Berm migration and munitions motion under scaled storm events

Author(s)Chapman, Emily
Date Accessioned2023-10-09T17:53:54Z
Date Available2023-10-09T17:53:54Z
Publication Date2023
SWORD Update2023-09-20T19:15:15Z
AbstractFrom the time of the First World War until 1970, unused munitions used to be disposed into the sea. A century later, these unused munitions are still becoming exposed onshore endangering the public and marine life. The migration and exposure of these unused munitions in the nearshore under extreme events is poorly understood. In the United States, coastal regions are home to about 128 million people or nearly 40% of the whole population. Coastal erosion will continue to worsen as storms intensify due to sea level rise driven by climate change. As a result of the erosion of natural beach defenses, infrastructure and populations close to coastal areas will endure flooding. It’s crucial to predict the migration of geomorphological features such as berms in order to understand the erosion processes. ☐ The goal of this study is to take an initial look at how to bring these two topics, berms and munitions, together by studying the processes that drive munitions of variable density to migrate and bury in the berm. A large-scale experiment at Institut national de la recherche scientifique (INRS) in Quebec City, Canada was conducted to study these processes. Mantoloking Beach, NJ and Hurricane Sandy were scaled to replicate the beach profile and wave conditions, respectively. One hundred fifty-five munitions of variable density were deployed for this experiment. Three cases from the experiment were analyzed for this study: a low-forcing case, a high-forcing case, and a longer-period wave case. ☐ In addition to the forcing conditions established during each case, the root mean square wave height was calculated to understand the hydrodynamics for each of the 3 cases. The force going into the swash zone was compared to the accretion and erosion found in the berm. The greater the force going in, the greater the accretion or erosion found in the berm. Less dense munitions had greater net migrations than their denser counterparts. Munitions deployed on the berm crest migrated onshore while the munitions starting on the berm face migrated offshore.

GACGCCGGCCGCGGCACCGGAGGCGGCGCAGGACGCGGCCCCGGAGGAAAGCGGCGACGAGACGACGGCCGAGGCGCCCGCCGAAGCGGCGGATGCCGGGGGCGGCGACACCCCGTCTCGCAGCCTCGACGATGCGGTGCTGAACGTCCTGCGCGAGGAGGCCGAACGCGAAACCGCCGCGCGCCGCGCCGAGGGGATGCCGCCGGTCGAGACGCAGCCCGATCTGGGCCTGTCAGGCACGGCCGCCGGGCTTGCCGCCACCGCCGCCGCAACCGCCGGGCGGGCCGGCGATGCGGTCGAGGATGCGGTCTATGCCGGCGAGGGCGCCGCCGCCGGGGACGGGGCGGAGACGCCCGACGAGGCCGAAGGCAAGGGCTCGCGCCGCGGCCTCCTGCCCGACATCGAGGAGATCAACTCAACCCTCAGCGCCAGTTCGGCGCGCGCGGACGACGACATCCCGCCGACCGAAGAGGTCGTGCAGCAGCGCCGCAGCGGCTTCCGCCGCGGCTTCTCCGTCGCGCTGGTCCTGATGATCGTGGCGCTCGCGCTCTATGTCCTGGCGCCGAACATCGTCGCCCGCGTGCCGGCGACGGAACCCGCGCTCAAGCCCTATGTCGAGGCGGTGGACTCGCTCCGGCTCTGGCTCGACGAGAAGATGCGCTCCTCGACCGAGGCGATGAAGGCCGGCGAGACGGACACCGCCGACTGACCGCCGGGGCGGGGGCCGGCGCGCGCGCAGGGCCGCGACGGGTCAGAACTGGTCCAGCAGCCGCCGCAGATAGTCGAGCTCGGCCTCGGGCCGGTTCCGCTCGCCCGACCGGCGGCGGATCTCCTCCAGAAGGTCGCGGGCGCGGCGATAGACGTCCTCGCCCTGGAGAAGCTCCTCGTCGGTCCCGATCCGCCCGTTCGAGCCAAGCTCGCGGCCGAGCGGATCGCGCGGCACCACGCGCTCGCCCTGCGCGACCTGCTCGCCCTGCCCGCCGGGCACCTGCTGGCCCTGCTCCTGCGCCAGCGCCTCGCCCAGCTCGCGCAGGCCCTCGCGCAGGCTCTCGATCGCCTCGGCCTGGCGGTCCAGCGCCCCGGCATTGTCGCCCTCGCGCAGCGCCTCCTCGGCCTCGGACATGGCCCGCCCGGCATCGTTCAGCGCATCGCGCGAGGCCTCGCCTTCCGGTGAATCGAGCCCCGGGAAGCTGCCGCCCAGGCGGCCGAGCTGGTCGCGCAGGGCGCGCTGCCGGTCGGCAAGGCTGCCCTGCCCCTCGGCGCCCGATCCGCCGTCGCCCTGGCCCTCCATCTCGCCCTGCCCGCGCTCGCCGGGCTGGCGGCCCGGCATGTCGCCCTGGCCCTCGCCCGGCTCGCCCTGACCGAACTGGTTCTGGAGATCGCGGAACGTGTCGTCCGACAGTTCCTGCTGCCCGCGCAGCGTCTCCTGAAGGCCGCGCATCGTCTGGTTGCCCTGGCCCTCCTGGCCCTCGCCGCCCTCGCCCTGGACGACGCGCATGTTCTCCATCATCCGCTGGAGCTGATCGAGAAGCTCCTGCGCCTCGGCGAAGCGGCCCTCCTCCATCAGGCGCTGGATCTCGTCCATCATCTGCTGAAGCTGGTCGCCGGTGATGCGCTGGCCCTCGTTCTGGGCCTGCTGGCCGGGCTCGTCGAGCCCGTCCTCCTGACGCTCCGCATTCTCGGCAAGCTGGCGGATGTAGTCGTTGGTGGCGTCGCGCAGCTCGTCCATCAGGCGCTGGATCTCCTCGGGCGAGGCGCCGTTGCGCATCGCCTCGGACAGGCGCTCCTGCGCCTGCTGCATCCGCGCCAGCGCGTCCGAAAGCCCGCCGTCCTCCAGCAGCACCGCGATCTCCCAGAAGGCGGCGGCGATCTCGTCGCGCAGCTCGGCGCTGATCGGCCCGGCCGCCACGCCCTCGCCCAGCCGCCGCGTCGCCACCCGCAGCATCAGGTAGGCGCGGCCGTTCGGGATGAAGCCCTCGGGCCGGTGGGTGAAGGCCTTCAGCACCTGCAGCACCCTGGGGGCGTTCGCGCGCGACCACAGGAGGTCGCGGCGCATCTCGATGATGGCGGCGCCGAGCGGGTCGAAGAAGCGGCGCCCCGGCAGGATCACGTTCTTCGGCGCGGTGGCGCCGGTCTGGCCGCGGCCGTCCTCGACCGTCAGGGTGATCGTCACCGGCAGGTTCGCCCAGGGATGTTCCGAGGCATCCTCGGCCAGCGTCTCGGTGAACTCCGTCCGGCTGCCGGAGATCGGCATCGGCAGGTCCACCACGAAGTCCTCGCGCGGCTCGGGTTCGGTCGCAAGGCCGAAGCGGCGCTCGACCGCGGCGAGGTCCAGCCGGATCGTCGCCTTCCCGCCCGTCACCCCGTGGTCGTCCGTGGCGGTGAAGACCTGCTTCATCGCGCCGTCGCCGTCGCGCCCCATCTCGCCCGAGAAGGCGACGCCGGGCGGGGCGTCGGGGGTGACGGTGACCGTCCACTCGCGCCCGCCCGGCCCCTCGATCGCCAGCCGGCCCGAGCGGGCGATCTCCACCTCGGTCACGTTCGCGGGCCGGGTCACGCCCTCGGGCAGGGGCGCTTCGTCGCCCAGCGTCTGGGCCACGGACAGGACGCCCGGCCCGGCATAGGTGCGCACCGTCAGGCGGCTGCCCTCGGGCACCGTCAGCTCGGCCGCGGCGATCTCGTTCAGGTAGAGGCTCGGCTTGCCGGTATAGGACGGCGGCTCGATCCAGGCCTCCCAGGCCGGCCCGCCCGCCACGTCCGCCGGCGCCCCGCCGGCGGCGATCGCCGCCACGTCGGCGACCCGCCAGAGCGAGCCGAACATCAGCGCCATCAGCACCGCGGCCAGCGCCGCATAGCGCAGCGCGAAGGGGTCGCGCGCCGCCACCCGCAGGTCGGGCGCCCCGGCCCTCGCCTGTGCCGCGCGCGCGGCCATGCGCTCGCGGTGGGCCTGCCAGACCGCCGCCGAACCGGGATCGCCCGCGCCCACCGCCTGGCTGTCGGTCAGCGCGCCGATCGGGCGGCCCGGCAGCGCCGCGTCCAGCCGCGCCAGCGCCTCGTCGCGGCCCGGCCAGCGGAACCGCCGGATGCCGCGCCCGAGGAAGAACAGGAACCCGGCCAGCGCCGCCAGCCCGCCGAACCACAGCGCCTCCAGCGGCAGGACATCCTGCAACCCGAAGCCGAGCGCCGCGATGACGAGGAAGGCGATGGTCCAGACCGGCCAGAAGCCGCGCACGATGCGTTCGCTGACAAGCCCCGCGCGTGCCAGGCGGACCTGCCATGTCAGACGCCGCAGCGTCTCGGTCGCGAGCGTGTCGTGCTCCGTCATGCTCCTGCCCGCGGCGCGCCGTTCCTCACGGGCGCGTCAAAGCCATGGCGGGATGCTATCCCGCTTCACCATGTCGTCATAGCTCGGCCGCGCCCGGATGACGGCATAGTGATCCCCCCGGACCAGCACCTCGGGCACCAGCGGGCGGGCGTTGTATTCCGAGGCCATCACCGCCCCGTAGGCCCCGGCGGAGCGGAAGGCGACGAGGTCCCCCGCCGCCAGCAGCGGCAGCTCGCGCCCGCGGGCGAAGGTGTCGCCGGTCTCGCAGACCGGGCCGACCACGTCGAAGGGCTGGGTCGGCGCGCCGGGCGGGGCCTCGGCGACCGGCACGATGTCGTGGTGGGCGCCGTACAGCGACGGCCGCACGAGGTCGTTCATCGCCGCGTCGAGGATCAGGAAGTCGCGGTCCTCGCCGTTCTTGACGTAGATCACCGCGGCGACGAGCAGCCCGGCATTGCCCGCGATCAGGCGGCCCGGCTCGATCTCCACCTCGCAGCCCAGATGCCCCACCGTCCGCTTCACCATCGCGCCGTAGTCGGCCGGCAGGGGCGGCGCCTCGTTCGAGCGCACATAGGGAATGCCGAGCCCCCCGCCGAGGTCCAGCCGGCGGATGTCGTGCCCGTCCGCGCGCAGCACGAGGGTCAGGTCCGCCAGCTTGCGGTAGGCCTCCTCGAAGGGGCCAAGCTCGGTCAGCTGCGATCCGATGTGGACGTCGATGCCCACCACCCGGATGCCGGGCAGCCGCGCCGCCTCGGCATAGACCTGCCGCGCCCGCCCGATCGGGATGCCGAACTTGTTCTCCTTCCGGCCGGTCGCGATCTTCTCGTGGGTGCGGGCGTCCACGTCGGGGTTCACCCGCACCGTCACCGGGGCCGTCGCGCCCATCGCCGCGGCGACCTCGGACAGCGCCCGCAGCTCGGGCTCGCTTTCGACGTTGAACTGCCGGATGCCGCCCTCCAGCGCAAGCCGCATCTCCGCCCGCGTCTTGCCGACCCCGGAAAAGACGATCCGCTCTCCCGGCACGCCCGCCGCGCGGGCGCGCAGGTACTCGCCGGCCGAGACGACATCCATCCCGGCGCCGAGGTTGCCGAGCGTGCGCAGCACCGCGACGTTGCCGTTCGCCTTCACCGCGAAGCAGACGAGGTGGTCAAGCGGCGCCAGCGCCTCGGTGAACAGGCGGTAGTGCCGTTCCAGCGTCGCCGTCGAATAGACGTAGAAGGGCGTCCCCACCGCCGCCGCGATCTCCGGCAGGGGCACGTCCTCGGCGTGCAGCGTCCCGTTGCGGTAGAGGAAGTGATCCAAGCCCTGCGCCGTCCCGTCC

AdvisorPuleo, Jack A.
DepartmentUniversity of Delaware, Department of Civil and Environmental Engineering
Unique Identifier1415293953
PublisherUniversity of Delaware
KeywordsWave conditions
KeywordsLonger-period wave case
TitleBerm migration and munitions motion under scaled storm events
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